New satellite data analysis reveals that the Mau Forest in Kenya, the largest montane forest in East Africa, is continuing to lose tree cover, likely due to illegal logging and agricultural expansion, despite efforts at protection. The Mau Forest is vital as the country’s biggest water catchment area, covering some 2,700 square kilometers (1,042 square miles) in western Kenya. Forest monitoring groups report approximately 25% of the forest was lost between 1984 and 2020 due to human pressures.
Data from the monitoring platform Global Forest Watch (GFW) shows that Mau Forest lost 19% of its tree cover, around 533 square kilometers (205 square miles), between 2001 and 2022. Satellite data for 2023 indicates that deforestation is continuing in the Mau Forest protected area complex this year, particularly in the Londiani, Mount Londiani, Mau Narok, Eastern Mau, and Olpusimoru forest reserves.
Most of the deforestation in Mau is caused by agricultural expansion, using slash-and-burn methods to clear land for cattle and crops. Small-scale agricultural fires are common in the reserve and surrounding buffer zones. Residents also selectively log valuable tree species. Despite evictions and replanting efforts, activities like logging and charcoal production continue.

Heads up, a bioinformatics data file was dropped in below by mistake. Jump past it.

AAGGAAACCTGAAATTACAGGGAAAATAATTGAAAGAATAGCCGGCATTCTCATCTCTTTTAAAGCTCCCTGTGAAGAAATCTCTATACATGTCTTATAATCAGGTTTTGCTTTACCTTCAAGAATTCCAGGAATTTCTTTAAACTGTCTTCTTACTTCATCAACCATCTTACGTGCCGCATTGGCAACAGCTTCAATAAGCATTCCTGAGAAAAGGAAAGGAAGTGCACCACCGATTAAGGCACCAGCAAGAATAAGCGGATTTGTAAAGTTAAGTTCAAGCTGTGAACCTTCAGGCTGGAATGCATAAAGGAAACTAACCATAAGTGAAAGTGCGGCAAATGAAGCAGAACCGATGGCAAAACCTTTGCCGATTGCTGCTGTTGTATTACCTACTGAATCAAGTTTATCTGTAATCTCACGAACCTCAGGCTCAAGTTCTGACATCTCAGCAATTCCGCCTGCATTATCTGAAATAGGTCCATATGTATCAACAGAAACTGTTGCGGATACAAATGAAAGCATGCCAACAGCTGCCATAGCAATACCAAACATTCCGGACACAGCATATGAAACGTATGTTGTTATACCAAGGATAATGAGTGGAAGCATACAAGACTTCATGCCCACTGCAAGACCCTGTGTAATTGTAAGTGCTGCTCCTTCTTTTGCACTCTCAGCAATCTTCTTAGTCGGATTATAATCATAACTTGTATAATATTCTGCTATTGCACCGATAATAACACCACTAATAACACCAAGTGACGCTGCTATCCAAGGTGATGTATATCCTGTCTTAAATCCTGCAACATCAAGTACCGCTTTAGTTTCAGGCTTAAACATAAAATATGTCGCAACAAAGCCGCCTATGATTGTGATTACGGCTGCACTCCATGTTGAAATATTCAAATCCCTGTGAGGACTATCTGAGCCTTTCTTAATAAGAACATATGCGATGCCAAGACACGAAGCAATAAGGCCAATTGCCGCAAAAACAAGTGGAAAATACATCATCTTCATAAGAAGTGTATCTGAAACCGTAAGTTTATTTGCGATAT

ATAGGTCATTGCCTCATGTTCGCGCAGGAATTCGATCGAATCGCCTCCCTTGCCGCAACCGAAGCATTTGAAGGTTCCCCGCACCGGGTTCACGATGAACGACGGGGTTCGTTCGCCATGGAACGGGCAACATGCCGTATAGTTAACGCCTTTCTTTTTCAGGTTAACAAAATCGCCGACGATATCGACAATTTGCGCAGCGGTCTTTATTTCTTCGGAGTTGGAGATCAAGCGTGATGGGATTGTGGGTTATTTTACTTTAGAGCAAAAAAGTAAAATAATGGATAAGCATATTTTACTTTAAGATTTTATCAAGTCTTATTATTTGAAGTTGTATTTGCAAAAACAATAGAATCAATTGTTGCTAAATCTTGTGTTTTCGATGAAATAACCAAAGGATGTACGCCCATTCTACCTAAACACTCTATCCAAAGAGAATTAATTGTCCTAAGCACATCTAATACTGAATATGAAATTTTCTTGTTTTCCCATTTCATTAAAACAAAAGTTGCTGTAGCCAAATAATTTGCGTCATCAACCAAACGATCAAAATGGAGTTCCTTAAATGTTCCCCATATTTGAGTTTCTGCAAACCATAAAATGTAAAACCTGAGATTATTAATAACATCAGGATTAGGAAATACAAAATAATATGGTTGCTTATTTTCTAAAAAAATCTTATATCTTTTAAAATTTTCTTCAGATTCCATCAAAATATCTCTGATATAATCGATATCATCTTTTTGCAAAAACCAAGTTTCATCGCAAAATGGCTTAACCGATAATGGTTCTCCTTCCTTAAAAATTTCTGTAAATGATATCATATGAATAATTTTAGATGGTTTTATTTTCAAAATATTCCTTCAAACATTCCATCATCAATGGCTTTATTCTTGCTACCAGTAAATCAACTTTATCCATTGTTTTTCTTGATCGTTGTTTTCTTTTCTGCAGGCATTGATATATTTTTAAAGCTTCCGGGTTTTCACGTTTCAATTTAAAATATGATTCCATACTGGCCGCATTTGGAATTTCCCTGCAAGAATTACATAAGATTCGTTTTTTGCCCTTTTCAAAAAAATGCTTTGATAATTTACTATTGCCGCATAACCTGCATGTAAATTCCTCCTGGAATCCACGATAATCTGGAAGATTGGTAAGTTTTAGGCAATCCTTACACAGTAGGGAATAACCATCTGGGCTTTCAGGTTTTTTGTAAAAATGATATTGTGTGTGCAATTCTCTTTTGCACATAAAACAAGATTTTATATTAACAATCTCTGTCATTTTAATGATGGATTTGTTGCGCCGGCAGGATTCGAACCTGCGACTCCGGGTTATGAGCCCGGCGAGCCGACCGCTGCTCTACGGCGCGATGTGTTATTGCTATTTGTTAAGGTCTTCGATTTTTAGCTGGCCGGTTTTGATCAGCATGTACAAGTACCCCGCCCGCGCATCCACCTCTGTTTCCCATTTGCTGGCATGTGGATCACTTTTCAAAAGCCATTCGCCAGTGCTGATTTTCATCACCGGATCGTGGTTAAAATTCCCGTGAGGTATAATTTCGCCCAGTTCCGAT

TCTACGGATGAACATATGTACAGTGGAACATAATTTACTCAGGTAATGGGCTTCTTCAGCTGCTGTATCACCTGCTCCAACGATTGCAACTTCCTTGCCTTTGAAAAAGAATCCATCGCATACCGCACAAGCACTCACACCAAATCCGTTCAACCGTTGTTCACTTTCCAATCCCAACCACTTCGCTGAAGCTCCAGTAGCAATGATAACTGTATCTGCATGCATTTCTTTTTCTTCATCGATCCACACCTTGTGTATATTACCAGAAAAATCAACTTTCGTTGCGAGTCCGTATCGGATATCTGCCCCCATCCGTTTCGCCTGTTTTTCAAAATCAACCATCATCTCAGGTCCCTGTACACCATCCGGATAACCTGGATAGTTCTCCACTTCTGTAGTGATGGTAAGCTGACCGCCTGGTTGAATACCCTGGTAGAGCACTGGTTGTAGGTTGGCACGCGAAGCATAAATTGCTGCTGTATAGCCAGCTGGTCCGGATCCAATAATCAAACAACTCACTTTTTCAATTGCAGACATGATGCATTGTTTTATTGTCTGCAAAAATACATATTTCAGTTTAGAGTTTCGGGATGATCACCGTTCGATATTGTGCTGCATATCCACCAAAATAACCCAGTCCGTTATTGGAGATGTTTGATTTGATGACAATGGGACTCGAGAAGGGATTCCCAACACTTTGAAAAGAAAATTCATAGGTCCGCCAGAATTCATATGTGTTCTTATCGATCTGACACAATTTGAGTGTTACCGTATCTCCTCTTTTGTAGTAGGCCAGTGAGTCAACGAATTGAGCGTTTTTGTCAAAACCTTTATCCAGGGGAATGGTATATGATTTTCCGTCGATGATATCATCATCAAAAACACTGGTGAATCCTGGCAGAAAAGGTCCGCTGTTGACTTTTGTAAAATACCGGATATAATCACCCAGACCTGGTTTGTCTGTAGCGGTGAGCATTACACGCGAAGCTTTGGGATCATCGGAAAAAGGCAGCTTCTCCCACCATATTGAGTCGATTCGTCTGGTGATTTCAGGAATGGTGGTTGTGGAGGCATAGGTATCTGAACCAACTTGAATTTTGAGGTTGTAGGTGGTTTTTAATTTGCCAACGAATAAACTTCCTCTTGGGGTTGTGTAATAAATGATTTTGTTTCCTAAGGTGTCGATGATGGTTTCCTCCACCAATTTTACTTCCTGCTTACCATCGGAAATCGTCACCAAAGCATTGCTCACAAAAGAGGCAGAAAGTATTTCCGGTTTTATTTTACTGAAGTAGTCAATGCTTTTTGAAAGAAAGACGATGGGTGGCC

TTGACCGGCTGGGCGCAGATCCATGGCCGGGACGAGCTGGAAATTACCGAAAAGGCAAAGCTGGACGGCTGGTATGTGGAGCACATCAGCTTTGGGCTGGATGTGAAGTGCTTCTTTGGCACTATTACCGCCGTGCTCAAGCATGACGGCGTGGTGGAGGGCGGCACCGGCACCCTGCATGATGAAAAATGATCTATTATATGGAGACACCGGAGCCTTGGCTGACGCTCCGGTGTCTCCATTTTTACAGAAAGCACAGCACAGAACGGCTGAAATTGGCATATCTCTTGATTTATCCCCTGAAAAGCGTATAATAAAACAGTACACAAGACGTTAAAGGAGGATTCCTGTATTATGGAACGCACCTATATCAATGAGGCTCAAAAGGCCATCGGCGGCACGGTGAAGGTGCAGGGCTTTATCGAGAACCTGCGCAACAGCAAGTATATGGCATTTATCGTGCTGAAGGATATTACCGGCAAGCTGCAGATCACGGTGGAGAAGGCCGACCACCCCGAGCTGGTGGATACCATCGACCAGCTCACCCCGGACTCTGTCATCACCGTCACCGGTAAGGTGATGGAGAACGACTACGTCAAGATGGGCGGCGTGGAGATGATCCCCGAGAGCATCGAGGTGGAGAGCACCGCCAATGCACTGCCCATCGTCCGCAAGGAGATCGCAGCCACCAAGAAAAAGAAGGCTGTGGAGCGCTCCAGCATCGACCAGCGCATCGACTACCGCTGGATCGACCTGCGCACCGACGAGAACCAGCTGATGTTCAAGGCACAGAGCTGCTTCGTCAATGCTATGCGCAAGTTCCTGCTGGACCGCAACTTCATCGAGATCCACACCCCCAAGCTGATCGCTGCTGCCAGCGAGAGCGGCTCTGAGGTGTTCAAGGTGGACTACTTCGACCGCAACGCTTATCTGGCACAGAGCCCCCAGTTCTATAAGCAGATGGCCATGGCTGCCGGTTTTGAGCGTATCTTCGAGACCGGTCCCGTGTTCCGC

Satellite data reveals that Olpusimoru Forest, a large reserve within the Mau complex, experienced 9% primary forest loss from 2011 to 2021. In 2018, the Kenya Forest Service evicted thousands of settlers from Olpusimoru in an attempt to protect the forest, but fresh signs of tree cutting were found in the reserve in 2022.
Limited resources and unclear boundaries between the public forest and the reserve hinder enforcement. Conservationists argue that stronger monitoring and enforcement are urgently needed to save the Mau Forest and preserve its rich biodiversity and water resources. The deforestation in the Mau Forest threatens biodiversity and water security for the millions dependent on the vital ecosystem.
The forest is home to endangered species such as the African bush elephant, the African golden cat, and the yellow-backed duiker, as well as a diverse range of bird communities. Efforts by local NGOs to counter poverty-driven deforestation are hindered by conflicts over resources between communities.
In conclusion, stronger enforcement and action are needed to save the remaining Mau Forest and protect its biodiversity and water resources.